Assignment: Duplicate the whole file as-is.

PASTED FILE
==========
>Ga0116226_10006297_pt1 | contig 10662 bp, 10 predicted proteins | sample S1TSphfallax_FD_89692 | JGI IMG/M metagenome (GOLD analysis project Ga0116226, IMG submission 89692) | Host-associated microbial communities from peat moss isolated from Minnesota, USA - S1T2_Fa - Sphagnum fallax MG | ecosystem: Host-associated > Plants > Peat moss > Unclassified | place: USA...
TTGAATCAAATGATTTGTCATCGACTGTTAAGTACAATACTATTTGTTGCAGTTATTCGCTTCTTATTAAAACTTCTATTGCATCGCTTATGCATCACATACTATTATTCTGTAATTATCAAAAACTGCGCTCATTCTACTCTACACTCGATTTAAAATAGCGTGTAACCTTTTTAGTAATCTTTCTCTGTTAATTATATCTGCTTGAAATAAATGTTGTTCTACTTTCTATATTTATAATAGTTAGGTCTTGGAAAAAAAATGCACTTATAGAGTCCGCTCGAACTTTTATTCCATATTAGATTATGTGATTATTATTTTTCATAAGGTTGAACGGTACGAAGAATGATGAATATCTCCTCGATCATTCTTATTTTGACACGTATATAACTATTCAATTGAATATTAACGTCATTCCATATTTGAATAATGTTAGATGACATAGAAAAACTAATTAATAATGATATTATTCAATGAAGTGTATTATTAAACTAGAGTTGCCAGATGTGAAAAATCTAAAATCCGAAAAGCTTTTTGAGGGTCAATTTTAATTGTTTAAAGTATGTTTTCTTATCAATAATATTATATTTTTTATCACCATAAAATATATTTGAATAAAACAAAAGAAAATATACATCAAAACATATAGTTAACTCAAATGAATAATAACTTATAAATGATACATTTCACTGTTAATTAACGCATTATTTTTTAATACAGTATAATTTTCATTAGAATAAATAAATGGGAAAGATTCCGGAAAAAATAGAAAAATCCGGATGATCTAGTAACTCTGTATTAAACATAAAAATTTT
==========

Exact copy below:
>Ga0116226_10006297_pt1 | contig 10662 bp, 10 predicted proteins | sample S1TSphfallax_FD_89692 | JGI IMG/M metagenome (GOLD analysis project Ga0116226, IMG submission 89692) | Host-associated microbial communities from peat moss isolated from Minnesota, USA - S1T2_Fa - Sphagnum fallax MG | ecosystem: Host-associated > Plants > Peat moss > Unclassified | place: USA...
TTGAATCAAATGATTTGTCATCGACTGTTAAGTACAATACTATTTGTTGCAGTTATTCGCTTCTTATTAAAACTTCTATTGCATCGCTTATGCATCACATACTATTATTCTGTAATTATCAAAAACTGCGCTCATTCTACTCTACACTCGATTTAAAATAGCGTGTAACCTTTTTAGTAATCTTTCTCTGTTAATTATATCTGCTTGAAATAAATGTTGTTCTACTTTCTATATTTATAATAGTTAGGTCTTGGAAAAAAAATGCACTTATAGAGTCCGCTCGAACTTTTATTCCATATTAGATTATGTGATTATTATTTTTCATAAGGTTGAACGGTACGAAGAATGATGAATATCTCCTCGATCATTCTTATTTTGACACGTATATAACTATTCAATTGAATATTAACGTCATTCCATATTTGAATAATGTTAGATGACATAGAAAAACTAATTAATAATGATATTATTCAATGAAGTGTATTATTAAACTAGAGTTGCCAGATGTGAAAAATCTAAAATCCGAAAAGCTTTTTGAGGGTCAATTTTAATTGTTTAAAGTATGTTTTCTTATCAATAATATTATATTTTTTATCACCATAAAATATATTTGAATAAAACAAAAGAAAATATACATCAAAACATATAGTTAACTCAAATGAATAATAACTTATAAATGATACATTTCACTGTTAATTAACGCATTATTTTTTAATACAGTATAATTTTCATTAGAATAAATAAATGGGAAAGATTCCGGAAAAAATAGAAAAATCCGGATGATCTAGTAACTCTGTATTAAACATAAAAATTTT